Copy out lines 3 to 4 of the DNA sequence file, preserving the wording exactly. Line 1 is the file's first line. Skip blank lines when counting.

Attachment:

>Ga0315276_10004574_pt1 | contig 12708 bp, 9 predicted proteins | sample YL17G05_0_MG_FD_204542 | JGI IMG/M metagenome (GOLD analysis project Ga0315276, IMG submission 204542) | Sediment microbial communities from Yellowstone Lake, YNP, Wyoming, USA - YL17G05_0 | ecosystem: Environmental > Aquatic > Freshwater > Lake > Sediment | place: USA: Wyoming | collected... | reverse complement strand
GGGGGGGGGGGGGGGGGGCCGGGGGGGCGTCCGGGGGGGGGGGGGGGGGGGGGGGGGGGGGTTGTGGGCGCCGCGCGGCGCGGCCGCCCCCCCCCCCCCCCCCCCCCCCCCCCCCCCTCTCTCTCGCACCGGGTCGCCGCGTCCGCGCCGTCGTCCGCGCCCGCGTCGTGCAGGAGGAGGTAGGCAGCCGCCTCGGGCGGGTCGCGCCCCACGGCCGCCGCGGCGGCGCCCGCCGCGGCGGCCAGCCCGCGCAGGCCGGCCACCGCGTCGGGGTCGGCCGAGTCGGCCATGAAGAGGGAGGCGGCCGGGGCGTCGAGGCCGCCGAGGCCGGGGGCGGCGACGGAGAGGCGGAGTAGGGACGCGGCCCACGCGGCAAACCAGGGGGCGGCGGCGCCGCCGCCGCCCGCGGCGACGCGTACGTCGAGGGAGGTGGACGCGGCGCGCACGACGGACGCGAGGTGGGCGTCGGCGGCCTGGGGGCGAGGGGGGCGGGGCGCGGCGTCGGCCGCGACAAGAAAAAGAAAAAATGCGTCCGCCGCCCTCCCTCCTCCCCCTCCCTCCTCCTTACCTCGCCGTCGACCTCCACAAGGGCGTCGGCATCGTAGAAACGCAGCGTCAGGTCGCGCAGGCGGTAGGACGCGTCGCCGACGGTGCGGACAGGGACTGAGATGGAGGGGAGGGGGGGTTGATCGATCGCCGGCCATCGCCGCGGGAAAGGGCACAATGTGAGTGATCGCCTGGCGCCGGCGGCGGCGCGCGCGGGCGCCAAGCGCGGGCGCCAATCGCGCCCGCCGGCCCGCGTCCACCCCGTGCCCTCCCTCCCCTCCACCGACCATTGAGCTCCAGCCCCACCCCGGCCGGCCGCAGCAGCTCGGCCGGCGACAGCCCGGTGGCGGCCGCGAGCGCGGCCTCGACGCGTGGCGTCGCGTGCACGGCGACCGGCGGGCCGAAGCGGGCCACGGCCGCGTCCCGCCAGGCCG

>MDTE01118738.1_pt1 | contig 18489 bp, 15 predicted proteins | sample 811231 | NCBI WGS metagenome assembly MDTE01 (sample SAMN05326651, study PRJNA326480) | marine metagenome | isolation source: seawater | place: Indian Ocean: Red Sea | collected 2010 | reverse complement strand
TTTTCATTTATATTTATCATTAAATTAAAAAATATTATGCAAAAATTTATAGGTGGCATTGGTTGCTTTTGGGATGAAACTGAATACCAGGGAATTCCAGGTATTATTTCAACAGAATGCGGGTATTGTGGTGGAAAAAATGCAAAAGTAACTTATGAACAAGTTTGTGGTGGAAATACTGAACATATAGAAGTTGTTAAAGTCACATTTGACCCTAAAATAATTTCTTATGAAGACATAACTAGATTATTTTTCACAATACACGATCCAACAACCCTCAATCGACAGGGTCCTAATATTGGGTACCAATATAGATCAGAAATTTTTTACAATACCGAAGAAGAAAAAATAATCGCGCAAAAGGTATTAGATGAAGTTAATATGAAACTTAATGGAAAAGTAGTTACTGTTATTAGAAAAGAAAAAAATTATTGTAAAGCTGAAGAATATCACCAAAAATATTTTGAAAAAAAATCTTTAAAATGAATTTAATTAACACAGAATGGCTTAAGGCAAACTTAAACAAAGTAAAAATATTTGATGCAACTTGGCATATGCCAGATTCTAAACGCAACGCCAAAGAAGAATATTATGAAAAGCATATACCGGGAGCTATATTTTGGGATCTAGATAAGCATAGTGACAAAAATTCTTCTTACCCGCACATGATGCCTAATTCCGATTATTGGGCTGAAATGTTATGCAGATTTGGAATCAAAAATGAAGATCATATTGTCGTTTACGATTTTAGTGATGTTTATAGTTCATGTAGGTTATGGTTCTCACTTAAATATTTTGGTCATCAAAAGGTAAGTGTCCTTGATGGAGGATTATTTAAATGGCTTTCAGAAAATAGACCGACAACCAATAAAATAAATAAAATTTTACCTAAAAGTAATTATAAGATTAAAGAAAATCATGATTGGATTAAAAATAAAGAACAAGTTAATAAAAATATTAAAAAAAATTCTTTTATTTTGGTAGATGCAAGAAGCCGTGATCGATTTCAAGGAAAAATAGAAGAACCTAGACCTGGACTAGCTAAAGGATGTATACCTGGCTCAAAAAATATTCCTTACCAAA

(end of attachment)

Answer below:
>MDTE01118738.1_pt1 | contig 18489 bp, 15 predicted proteins | sample 811231 | NCBI WGS metagenome assembly MDTE01 (sample SAMN05326651, study PRJNA326480) | marine metagenome | isolation source: seawater | place: Indian Ocean: Red Sea | collected 2010 | reverse complement strand
TTTTCATTTATATTTATCATTAAATTAAAAAATATTATGCAAAAATTTATAGGTGGCATTGGTTGCTTTTGGGATGAAACTGAATACCAGGGAATTCCAGGTATTATTTCAACAGAATGCGGGTATTGTGGTGGAAAAAATGCAAAAGTAACTTATGAACAAGTTTGTGGTGGAAATACTGAACATATAGAAGTTGTTAAAGTCACATTTGACCCTAAAATAATTTCTTATGAAGACATAACTAGATTATTTTTCACAATACACGATCCAACAACCCTCAATCGACAGGGTCCTAATATTGGGTACCAATATAGATCAGAAATTTTTTACAATACCGAAGAAGAAAAAATAATCGCGCAAAAGGTATTAGATGAAGTTAATATGAAACTTAATGGAAAAGTAGTTACTGTTATTAGAAAAGAAAAAAATTATTGTAAAGCTGAAGAATATCACCAAAAATATTTTGAAAAAAAATCTTTAAAATGAATTTAATTAACACAGAATGGCTTAAGGCAAACTTAAACAAAGTAAAAATATTTGATGCAACTTGGCATATGCCAGATTCTAAACGCAACGCCAAAGAAGAATATTATGAAAAGCATATACCGGGAGCTATATTTTGGGATCTAGATAAGCATAGTGACAAAAATTCTTCTTACCCGCACATGATGCCTAATTCCGATTATTGGGCTGAAATGTTATGCAGATTTGGAATCAAAAATGAAGATCATATTGTCGTTTACGATTTTAGTGATGTTTATAGTTCATGTAGGTTATGGTTCTCACTTAAATATTTTGGTCATCAAAAGGTAAGTGTCCTTGATGGAGGATTATTTAAATGGCTTTCAGAAAATAGACCGACAACCAATAAAATAAATAAAATTTTACCTAAAAGTAATTATAAGATTAAAGAAAATCATGATTGGATTAAAAATAAAGAACAAGTTAATAAAAATATTAAAAAAAATTCTTTTATTTTGGTAGATGCAAGAAGCCGTGATCGATTTCAAGGAAAAATAGAAGAACCTAGACCTGGACTAGCTAAAGGATGTATACCTGGCTCAAAAAATATTCCTTACCAAA